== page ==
Cocculus carolinus (L.) DC.

Carolina Moonseed, Carolina Snailseed

Cocculus carolinus plant

Family - Menispermaceae

Habit - Perennial vine, often woody toward the base, lacking tendrils or spines, dioecious.

Stems - Vining, to 5 m.

Cocculus carolinus stemStem.

Leaves - Alternate, simple, petiolate, not peltate. Blades 4-15 cm long, 3.0-8.5 cm wide, triangular or ovate-cordate in outline, undivided or shallowly 3- or 5-lobed, with 5 main veins from the base, the upper surface glabrous or sparsely to densely hairy, the undersurface sparsely to densely hairy, the base truncate to moderately cordate, rounded to bluntly pointed at the tip or the tips of the lobes, usually mucronate.

Cocculus carolinus leavesPressed leaves.

Inflorescence - Axillary racemes or panicles, to 12 cm long.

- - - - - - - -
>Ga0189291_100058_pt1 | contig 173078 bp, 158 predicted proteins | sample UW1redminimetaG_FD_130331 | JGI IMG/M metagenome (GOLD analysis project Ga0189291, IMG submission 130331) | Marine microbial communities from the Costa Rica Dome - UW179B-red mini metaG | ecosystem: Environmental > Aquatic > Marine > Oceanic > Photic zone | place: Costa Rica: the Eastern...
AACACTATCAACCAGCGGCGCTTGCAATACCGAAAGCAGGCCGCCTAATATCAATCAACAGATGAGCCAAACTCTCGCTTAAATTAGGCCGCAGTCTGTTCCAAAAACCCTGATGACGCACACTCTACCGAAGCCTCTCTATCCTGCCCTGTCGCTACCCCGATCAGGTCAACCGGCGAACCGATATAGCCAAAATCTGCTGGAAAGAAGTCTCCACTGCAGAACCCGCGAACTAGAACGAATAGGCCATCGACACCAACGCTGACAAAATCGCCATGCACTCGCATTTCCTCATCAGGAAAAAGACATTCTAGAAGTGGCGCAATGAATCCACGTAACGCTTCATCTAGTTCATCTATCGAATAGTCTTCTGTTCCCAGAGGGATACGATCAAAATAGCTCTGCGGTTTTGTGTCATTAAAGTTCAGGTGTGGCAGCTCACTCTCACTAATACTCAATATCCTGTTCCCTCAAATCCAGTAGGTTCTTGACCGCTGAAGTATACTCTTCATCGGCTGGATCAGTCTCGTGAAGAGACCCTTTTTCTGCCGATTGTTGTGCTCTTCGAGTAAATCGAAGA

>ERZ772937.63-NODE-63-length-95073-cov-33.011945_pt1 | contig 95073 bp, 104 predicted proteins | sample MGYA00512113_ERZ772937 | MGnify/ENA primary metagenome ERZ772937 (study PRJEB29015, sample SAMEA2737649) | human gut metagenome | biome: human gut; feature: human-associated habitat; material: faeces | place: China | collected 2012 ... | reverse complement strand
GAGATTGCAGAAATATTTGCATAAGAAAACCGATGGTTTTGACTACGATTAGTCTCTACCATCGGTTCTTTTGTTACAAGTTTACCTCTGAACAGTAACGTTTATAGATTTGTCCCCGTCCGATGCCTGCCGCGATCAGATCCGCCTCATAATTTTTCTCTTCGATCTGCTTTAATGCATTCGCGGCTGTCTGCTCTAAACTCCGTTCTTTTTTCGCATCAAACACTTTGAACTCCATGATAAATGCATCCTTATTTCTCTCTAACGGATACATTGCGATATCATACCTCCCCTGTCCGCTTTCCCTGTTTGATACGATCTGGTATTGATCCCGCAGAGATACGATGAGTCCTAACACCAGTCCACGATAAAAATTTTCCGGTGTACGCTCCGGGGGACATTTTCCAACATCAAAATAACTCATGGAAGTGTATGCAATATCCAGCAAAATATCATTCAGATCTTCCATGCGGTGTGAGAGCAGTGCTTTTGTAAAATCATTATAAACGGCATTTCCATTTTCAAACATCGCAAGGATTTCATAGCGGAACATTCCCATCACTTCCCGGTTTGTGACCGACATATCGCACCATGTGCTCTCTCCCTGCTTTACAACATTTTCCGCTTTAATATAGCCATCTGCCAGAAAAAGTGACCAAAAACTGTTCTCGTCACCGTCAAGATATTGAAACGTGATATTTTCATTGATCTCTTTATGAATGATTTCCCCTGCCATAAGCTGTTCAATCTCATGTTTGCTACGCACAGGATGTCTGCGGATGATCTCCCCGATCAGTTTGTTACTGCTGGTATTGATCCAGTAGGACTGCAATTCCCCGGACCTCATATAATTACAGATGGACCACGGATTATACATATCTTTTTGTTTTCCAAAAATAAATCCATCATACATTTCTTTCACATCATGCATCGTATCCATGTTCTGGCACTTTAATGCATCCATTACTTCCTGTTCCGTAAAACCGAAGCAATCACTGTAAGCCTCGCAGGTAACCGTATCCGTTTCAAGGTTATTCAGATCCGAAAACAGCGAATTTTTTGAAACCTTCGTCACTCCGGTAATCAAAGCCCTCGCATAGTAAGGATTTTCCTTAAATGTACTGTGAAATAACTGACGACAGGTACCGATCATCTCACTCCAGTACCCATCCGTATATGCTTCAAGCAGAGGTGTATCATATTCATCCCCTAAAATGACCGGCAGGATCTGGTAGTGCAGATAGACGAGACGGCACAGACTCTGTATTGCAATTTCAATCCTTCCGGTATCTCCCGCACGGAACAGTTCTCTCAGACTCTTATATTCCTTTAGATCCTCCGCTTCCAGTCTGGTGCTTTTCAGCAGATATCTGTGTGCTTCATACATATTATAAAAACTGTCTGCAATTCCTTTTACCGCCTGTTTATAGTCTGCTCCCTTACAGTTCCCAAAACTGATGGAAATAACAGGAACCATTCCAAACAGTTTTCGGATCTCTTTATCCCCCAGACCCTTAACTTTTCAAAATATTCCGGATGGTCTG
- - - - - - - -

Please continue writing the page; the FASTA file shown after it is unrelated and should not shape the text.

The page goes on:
Flowers - Actinomorphic, hypogynous, lacking bractlets. Sepals usually 6, 1.5-2.5 mm long, free. Petals 6, free, relatively inconspicuous, white. Staminate flowers with the stamens usually 6, free and distinct, the anthers 4-locular and opening by longitudinal slits. Pistillate flowers with 6 separate pistils, each with 1 locule, the placentation marginal. Style 1 per pistil, short.

Cocculus carolinus flowerFlower.

Fruits - Globose 1-seeded drupes, 5-8 mm long, red at maturity, the endocarp discoid, the rim and thickened margin transversely ridged, both sides concave.

Cocculus carolinus fruitsDeveloping fruits.

Flowering - July - August.

Habitat - Forests, swamps, upland prairies, glades, bluffs, streambanks, old fields, fencerows.

Origin - Native to U.S.

Lookalikes - Calycocarpum lyonii, Menispermum canadense, some species of Smilax.

Other info. - This interesting species can be found mainly in the southern 1/3 of Missouri. Its U.S. range is largely within the southeastern quadrant. The plant can be identified by its leaves, which have petioles attached at the margins, and red fruits containing a stone resembling a snail or 3/4 moon.

Photographs taken along the shores of the Current River, Shannon County, MO., 7-24-04.